Ex-prisoners give incarcerated parents' kids holiday treat

The children "need to feel like they still belong to this community," says Celebrate Kids! founder Vance Bartley, once a lifer behind bars under the state’s three-strikes law.

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Gift Room at Celebrate Kids!

The children "need to feel like they still belong to this community," says Celebrate Kids! founder Vance Bartley, once a lifer behind bars under the state’s three-strikes law.

The holidays can be tough on children of parents in prison. These kids face challenges all year round, including emotional problems, difficulty sleeping, involvement in fighting at school, and lower grades. A day of games and treats at Rainier Beach High in December is no cure-all, of course. But former prisoner Vance Bartley believes that special seasonal festivities will tell these kids that the community cares about them and understands the deprivation they suffer.

Bartley, released four years ago from a life sentence handed out under the state’s three-strikes law, dreamed up Celebrate Kids! while sitting in his cell, wondering how his family would fare during the holidays. He decided that if he ever got out, he would organize an annual day of fun and gifts for children of parents in jail or prison. So on a recent Saturday (Dec. 10), for the fourth year in a row more than 300 children and their caregivers converged on Rainier Beach High School to enjoy themselves together.

Post-Prison Education Program (PPEP) sponsors the event. Executive director Ari Kohn told me, “These kids, according to Nell Burnstein’s All Alone in the World: Children of the Incarcerated, are five to seven times more likely to go to prison than other kids.” PPEP’s goal is to “give them a bright day, a positive event around positive people, that happens at a school.” Fostering pleasurable associations with school is important because a high-school diploma is the most effective inoculation against getting in trouble with the law, he said.

Recently Kohn asked a group of about 150 prisoners at Stafford Creek Corrections Center how many had been expelled from school. “It looked to me like everybody in the room raised their hands,” said Kohn. “That begins the trek to prison.” Early achievement in school also matters: He cited a Seattle Times article saying that Washington state projects the number of prison cells that will be needed a decade or so down the road on the basis of statewide fourth-grade reading scores. Low scores at that point lead almost certainly to dropping out, which is “a pipeline to prison,” Kohn said.

Giving children a happy day of wandering among school classrooms where fun and gifts await them is a small part of PPEP’s effort to keep people who are statistically at risk of being involved in the corrections system out of it. The central mission of PPEP is to reduce recidivism by helping newly released men and women transition from prison culture into academic programs leading to postsecondary degrees. Research shows that prisoners with two years of college have a re-arrest rate of 10 percent, compared to about 60 percent nationwide.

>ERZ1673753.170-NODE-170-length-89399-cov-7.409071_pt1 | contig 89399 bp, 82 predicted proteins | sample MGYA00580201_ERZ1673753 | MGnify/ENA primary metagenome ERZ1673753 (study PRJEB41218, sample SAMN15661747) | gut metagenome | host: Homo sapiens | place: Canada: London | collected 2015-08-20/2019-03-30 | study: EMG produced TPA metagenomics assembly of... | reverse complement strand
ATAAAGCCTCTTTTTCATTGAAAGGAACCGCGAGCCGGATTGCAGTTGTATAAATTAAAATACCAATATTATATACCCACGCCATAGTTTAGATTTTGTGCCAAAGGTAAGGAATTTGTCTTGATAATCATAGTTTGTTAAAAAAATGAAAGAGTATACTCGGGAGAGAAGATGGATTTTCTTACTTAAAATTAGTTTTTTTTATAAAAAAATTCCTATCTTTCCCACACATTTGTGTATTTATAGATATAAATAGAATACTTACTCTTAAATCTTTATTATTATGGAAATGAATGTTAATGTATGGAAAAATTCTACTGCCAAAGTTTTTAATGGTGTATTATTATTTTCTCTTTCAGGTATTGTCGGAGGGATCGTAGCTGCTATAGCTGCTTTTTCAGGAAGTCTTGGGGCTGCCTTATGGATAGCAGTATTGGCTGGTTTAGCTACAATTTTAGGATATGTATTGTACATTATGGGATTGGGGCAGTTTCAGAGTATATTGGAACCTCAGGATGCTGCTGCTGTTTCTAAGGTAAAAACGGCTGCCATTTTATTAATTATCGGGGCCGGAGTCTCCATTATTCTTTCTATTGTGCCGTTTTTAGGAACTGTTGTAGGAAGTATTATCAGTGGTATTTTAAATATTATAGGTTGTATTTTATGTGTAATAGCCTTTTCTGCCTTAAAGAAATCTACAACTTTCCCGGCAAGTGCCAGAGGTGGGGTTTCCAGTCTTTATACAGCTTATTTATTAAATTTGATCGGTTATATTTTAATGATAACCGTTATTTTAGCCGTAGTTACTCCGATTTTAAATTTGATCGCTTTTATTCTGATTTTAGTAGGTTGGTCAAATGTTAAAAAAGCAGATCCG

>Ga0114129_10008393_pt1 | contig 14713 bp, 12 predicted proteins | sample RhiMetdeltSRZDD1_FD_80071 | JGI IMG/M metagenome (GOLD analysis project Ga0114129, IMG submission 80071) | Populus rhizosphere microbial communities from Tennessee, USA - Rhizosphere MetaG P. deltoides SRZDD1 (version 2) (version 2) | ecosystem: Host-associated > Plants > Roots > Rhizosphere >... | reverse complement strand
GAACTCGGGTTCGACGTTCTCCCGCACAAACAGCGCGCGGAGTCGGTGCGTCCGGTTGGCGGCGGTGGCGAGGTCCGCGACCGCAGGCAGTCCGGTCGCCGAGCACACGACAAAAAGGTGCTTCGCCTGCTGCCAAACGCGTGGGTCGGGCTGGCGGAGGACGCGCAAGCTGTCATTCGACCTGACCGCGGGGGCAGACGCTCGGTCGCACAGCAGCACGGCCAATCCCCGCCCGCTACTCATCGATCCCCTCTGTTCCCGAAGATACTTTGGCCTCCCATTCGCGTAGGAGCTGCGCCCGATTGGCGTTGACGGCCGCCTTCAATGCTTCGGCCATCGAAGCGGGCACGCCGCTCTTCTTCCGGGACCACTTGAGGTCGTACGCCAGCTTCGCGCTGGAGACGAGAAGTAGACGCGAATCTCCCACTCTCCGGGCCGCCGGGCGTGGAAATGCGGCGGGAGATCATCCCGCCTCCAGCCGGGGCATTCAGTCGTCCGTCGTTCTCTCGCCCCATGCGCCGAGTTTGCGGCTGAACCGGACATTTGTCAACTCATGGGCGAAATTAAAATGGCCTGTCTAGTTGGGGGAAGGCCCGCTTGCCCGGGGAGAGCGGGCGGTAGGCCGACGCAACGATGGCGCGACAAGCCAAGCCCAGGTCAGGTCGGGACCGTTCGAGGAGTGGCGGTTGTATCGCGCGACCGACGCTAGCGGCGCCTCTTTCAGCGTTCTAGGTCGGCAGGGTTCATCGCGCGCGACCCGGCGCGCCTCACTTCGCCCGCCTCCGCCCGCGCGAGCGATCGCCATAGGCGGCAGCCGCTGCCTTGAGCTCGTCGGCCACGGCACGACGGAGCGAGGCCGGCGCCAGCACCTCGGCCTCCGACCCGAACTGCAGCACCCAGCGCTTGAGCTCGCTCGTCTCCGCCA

Celebrate Kids! buys many of the gifts and games for the day with contributions from prisoners who donate the small wages they earn through their labors inside corrections facilities. This strengthens bonds of affection between them and their children. Prisoners who have active connections with their families commit 67 percent fewer infractions while incarcerated, according to Joenne McGerr, family services manager for the state Department of Corrections, increasing their chances of an early return to their families. They also lead more successful post-release lives, with lower rates of recidivism and fewer violations of parole, according to research reviewed by the National Conference of State Legislatures.

But the focus of the Celebrate Kids! event was on the children. Bartley and about 80 other volunteers created stations around the school that kept hundreds of kids absorbed and happy from 11 a.m.-4:30 p.m. Each child received a “passport” to be stamped as they went room to room participating in such activities as Art, Drum Circle, Cupcake Decorating, and Bingo. A certain number of stamps earned the child his or her choice of clothing and school supplies, books from Book Share, a brand-new stuffed animal, a hat or scarf freshly hand-knitted by Warm for Winter volunteers, and a festive new present from the Gift Room to take home.  

Along the way, children had their photo-portraits taken in costume, heard music and poetry in the auditorium, performed at an open mike, bounced in Bounce Houses in the gym, beat the tasty stuffing out of piñatas, and enjoyed a turkey dinner with their companions.

Video participants: Ari Kohn (Post-Prison Education Program), Vance G. Bartley (Celebrate Kids!) with his fellow planners Steve Dozier and Juan Vega, Janice Tufte (Warm for Winter), Lindsay Turner (Tacoma public defender), and volunteers including Albert and Marty. Joleen Franklin, on the staff at Rainier Beach, helped bring the event to the school.


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